History of Art #32 – Haring

And so we come to our final lesson in our History of Art project.  It’s November and this project was supposed to only last for the summer break so, while in many ways it is a shame to bring it to an end, end it must.

I chose Keith Haring for our final lesson.  It seemed appropriate to end with a Pennsylvania born artist and I also had a feeling that the kids would really love his artwork, allowing us to end on a high note.  We looked at lots of examples of Haring’s artwork and discussed why he might have felt inspired to use blobby stick men lacking facial features.  We talked about the design of the figures being levelling, equalising across gender, race, age and other categories, resistant to labels, and how in many ways they were reminiscent of the stick figures our primitive ancestors were daubing on cave walls.  We also talked about Haring’s use of bold, vivid, neon colours contrasted with thick, black outlines, the graphic quality of his work, and the way he meshed “high” and “low” art forms.  We also got into a discussion about the use of art for political provocation and protest, specifically the way in which Haring used his “fun” art work to highlight subjects such as gay rights and HIV and AIDS.  We also looked for recurring motifs and symbols across dozens of works.

The boys were then set free to create whatever they wanted inspired by Haring’s works.  My oldest and youngest were the only two who opted to paint.  The 6 year old painted a figure whose arms end in wings, inspired by one of Haring’s paintings, but he could not resist the impulse to add facial features.  My 12 year old adopted some of Haring’s symbols – the pyramid, the pink triangles, the figures – to create his painting and discovered that drawing blobby stick figures is harder than it looks.

32 - Haring - AR1

32 - Haring - AB

My middle two sons were keen to work with polymer clay again and saw the blobby figures of Haring’s artwork as a jumping off point for sculpting little figures.  My 8 year old kept his small sculpture featureless but my 10 year old could not resist the temptation to add features to the figure.  Specifically, he turned the figure into an alien.  Since he used glow in the dark clay, the result was quite fun.

32 - Haring - E

32 - Haring - O

My youngest, seeing his big brothers messing around with the clay, decided to sculpt too.  Thinking of bright colours and black lines, he decided to make a bumble bee.  I think it turned out super cute.

32 - Haring - AR2

I worked in my art journal to create my Haring inspired painting.  I have not worked with neon paint since my chameleon over a year ago.  I didn’t find it any easier to work with this time around.  It goes on really thinly and the brush marks are always visible so that my scrappy, messy painting style is terribly evident.  The subject is probably obvious: my love for my four little Pictlings.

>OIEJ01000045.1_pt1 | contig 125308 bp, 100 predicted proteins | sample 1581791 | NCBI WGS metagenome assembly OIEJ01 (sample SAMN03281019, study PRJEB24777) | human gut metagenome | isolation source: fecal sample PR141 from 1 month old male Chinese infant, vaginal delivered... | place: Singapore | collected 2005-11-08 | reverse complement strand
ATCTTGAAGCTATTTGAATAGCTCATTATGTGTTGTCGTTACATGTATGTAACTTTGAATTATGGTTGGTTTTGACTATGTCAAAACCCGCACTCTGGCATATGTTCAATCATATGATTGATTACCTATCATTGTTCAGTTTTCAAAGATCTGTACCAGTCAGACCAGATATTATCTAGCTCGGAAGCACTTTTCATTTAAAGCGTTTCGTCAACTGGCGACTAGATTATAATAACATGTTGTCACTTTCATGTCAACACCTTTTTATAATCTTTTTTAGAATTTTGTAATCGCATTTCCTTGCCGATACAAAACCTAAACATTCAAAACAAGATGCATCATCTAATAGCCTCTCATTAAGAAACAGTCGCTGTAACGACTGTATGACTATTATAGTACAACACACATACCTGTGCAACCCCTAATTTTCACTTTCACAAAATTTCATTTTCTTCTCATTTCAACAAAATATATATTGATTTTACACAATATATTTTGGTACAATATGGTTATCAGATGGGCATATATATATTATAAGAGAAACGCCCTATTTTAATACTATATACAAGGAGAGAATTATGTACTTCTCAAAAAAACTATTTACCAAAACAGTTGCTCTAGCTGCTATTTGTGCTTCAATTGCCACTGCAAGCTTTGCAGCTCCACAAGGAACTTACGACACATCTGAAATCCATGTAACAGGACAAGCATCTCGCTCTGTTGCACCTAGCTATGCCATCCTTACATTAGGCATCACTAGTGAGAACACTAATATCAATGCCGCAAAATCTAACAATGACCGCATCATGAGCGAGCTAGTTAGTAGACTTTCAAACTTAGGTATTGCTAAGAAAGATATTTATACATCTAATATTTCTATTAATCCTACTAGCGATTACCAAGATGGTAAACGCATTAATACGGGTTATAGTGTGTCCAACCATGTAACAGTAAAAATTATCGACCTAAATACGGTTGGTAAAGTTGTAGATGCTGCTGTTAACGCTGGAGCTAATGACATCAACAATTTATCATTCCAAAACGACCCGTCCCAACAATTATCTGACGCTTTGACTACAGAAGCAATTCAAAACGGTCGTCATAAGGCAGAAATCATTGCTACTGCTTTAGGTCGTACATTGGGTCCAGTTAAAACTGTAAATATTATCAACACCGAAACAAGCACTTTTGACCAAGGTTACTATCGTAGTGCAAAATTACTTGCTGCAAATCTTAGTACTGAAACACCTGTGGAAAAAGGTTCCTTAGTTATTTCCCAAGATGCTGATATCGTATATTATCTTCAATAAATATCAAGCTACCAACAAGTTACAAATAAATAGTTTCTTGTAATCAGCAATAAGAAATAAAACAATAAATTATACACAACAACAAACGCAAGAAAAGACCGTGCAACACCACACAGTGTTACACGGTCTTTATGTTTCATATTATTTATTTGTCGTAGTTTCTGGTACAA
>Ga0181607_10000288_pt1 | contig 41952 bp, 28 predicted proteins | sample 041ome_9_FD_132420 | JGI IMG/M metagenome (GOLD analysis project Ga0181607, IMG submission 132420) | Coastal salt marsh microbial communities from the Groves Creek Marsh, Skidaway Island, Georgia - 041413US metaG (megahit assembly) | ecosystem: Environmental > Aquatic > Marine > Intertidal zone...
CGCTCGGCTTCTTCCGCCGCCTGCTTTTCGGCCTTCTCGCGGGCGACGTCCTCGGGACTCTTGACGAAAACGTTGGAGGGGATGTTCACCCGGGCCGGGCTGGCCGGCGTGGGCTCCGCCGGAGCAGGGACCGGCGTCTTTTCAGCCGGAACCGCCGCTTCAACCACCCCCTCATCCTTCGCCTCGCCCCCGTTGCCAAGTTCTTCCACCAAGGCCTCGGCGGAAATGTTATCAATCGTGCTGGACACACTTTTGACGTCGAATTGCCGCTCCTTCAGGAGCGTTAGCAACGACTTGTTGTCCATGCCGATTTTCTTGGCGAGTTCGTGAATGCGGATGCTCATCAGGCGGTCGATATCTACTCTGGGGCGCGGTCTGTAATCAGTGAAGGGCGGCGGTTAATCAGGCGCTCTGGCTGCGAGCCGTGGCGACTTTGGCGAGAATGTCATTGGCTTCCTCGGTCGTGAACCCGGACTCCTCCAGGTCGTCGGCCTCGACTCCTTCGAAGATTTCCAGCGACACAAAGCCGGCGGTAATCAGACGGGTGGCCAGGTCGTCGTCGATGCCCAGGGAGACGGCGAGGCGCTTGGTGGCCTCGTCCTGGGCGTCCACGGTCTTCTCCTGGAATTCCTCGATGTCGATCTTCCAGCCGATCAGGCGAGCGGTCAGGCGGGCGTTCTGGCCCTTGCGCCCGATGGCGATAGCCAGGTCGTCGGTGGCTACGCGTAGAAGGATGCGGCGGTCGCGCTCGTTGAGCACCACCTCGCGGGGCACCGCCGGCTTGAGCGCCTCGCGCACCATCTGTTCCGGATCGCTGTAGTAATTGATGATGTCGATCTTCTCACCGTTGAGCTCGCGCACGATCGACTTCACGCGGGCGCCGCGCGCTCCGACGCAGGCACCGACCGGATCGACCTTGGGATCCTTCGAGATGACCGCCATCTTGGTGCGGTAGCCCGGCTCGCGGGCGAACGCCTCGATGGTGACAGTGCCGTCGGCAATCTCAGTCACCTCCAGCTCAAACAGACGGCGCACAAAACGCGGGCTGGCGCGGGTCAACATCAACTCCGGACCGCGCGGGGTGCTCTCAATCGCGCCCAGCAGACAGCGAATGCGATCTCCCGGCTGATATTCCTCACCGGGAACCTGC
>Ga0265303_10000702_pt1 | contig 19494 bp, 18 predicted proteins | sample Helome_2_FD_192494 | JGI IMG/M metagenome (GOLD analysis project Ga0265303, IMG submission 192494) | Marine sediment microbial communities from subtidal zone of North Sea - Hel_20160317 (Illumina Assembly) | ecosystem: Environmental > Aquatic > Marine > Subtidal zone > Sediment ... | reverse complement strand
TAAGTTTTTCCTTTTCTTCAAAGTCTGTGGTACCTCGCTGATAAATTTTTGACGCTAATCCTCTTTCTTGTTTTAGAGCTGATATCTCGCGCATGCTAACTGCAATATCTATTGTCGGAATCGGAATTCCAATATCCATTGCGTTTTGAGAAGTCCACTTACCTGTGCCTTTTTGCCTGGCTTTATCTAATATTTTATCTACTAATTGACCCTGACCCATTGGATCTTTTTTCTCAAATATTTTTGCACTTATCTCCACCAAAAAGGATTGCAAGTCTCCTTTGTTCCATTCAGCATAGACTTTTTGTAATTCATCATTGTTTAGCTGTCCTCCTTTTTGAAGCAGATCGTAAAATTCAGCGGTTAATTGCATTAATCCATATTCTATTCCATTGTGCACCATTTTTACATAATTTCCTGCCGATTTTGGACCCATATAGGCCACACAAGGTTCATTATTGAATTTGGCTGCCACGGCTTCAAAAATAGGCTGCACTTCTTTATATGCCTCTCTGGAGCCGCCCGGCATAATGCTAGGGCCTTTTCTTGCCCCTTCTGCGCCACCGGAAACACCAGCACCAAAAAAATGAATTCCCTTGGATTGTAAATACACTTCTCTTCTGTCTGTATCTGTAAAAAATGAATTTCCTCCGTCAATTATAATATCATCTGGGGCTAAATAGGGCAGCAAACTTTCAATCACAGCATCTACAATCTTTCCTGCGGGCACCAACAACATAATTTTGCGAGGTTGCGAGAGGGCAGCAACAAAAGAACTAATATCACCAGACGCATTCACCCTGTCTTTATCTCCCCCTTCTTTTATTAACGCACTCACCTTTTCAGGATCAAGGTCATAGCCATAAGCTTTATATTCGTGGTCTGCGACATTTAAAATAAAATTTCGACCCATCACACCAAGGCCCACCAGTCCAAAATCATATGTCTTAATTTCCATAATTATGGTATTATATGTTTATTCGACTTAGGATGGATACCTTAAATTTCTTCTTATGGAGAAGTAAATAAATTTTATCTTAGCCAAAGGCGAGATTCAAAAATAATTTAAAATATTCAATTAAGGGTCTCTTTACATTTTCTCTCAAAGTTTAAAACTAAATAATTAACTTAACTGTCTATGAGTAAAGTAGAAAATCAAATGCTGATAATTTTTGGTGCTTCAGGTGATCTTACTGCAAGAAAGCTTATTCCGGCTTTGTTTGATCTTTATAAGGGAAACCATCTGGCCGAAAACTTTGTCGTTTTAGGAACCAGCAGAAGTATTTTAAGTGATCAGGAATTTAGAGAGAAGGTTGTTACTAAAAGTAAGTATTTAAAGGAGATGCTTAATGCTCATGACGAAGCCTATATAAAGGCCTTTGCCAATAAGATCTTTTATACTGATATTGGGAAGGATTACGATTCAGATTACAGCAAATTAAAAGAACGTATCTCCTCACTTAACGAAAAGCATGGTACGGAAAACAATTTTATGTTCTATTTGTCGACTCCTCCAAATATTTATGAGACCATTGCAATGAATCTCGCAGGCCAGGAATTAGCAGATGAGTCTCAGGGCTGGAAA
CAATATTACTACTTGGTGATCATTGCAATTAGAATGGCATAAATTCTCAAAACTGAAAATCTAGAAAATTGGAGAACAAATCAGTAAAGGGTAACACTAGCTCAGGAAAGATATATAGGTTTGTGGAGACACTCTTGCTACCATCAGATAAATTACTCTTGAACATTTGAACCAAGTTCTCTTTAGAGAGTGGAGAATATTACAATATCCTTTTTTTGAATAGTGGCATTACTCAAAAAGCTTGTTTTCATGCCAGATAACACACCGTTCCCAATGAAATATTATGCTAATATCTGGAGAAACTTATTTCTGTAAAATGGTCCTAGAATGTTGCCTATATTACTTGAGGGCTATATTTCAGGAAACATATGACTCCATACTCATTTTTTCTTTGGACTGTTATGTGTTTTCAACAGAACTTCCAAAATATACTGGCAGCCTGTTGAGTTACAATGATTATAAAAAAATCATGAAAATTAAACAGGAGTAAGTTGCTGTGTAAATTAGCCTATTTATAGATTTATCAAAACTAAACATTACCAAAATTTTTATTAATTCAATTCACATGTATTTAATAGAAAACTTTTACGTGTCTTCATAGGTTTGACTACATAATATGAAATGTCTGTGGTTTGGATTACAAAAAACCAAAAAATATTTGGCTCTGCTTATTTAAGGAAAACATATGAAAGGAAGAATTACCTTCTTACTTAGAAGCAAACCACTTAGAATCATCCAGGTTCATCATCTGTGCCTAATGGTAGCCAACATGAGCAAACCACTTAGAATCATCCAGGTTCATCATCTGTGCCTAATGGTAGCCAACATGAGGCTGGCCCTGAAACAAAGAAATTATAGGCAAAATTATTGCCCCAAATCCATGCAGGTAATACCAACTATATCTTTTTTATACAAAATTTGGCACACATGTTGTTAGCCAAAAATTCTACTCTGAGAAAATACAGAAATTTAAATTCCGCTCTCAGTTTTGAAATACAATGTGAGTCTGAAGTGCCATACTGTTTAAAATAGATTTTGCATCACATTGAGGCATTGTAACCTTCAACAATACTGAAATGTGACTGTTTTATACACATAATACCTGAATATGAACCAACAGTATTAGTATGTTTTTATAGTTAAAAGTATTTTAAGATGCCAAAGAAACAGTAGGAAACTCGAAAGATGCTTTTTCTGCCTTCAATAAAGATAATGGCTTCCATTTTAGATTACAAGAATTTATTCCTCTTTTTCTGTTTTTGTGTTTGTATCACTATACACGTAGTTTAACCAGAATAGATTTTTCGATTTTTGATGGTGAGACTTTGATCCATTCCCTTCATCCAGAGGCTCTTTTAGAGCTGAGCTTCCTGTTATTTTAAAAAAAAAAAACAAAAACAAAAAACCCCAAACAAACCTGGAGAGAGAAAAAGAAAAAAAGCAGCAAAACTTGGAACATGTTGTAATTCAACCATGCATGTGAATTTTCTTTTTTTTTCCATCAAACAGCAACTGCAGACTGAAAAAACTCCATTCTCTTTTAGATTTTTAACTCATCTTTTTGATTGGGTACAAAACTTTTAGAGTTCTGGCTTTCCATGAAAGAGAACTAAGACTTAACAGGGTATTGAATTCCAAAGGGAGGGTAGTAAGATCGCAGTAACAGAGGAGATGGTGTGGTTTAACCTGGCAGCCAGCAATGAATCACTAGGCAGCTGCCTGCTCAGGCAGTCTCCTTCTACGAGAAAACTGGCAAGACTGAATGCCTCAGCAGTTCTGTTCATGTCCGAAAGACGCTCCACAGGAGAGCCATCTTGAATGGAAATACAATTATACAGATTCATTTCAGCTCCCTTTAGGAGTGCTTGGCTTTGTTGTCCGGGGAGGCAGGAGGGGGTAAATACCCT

32 - Haring - Laura

We have had a lot of creative fun and interesting discussions and a whole lot of learning while undertaking this History of Art project.  Our recent trip to the Philadelphia Museum of Art proved that the learning was sticking.  My 8 year old also recently impressed his art teacher by knowing a whole lot about Chagall.  I also like to think that my boys have been inspired to just keep creating and to find inspiration all over the place, to try different media and try on different styles to see what fits.  I hope you have enjoyed reading about our project these past few months.  Now I need to have a think about what our next project will be.  Suggestions are always welcome!


11 thoughts on “History of Art #32 – Haring

  1. It was wonderful reading and looking at all the art works in this project Laura. The boys really bloomed with their creativity and learned a lot of the great artists. This last project was a site to see. The use of bold bright colors and the kid’s clay work were all awesome. I’m looking forward to your next group project.

  2. You’re kids will not only appreciate this series of ‘lessons’ now, but they will take them on into adulthood. From your various posts Laura, it’s fantastic how you have managed to inspire them so much 🙂 BTW, I really like your final piece 🙂

    • Thank you very much. I hope it gives them some sort of foundation not just for recognizing artists and the relationships between different artists and movements but will also give them the means to compare and contrast artworks, think about them in their historical context, and basically just appreciate art on another level.

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